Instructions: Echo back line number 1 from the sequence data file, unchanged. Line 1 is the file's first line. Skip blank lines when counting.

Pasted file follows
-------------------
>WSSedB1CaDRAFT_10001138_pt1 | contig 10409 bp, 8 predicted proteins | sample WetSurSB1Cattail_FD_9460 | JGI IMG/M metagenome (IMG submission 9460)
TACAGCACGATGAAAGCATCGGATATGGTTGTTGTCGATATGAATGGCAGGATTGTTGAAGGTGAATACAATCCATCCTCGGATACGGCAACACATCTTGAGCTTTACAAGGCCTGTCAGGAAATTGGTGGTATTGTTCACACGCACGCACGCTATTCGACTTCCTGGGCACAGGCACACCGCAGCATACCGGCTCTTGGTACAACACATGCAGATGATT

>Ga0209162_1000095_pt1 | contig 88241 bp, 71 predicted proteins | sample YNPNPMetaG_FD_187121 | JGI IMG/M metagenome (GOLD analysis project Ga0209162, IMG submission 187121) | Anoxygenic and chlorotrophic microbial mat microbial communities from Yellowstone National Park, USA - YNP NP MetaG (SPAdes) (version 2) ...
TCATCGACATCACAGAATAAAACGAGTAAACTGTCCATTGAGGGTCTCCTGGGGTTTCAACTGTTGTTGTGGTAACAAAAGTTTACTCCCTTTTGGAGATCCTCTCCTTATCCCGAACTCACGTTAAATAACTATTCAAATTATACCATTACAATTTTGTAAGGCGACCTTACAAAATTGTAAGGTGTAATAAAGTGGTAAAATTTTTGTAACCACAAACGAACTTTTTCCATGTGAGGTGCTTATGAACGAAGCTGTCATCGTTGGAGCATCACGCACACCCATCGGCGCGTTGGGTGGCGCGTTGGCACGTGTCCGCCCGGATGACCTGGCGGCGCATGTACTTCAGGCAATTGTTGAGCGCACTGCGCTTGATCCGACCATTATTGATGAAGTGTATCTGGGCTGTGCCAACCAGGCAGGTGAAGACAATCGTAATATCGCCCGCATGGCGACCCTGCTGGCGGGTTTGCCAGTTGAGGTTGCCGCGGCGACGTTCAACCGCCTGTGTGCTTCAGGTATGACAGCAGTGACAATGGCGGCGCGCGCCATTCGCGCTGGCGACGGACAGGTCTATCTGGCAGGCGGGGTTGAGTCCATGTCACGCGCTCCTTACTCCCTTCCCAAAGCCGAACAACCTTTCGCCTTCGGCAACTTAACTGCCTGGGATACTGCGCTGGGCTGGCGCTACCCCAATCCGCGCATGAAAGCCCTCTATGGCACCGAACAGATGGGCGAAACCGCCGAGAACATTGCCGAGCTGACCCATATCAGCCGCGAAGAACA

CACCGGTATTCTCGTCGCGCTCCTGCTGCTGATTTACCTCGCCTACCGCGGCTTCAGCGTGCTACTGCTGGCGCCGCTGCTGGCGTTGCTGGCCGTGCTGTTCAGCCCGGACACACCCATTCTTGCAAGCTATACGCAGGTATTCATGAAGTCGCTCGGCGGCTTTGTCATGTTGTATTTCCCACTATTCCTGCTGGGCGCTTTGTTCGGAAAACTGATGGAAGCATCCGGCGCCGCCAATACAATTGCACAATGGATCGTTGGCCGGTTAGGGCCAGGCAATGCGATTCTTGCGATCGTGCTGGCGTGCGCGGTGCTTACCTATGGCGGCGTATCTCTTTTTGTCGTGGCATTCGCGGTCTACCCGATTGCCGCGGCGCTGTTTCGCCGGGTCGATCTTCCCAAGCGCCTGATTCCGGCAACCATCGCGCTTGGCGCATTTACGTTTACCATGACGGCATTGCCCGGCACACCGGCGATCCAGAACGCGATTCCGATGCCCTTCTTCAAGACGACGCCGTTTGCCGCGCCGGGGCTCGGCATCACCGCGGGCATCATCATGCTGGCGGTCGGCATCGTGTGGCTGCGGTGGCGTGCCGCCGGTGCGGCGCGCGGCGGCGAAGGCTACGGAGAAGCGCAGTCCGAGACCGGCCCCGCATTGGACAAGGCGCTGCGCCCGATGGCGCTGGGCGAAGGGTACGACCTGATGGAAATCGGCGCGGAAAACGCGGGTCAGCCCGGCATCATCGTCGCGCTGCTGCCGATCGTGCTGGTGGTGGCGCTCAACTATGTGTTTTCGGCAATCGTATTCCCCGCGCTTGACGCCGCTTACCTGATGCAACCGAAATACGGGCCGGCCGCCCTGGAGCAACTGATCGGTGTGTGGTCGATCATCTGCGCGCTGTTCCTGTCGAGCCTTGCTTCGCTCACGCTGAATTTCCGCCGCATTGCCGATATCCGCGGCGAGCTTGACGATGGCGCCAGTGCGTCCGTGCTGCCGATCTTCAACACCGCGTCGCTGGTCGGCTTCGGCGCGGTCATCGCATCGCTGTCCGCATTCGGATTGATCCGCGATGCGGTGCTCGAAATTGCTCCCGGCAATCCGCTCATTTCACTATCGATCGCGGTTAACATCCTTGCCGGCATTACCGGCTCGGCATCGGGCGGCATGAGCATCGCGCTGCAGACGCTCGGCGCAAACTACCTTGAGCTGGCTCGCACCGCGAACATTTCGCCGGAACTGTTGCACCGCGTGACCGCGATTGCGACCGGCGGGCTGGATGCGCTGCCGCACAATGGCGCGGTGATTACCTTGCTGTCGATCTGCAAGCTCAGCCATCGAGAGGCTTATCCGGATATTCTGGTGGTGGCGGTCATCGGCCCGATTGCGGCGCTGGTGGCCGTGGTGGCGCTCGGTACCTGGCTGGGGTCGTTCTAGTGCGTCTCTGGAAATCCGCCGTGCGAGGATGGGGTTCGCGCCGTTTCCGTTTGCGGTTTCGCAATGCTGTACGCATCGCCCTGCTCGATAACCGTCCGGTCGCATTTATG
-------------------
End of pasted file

>WSSedB1CaDRAFT_10001138_pt1 | contig 10409 bp, 8 predicted proteins | sample WetSurSB1Cattail_FD_9460 | JGI IMG/M metagenome (IMG submission 9460)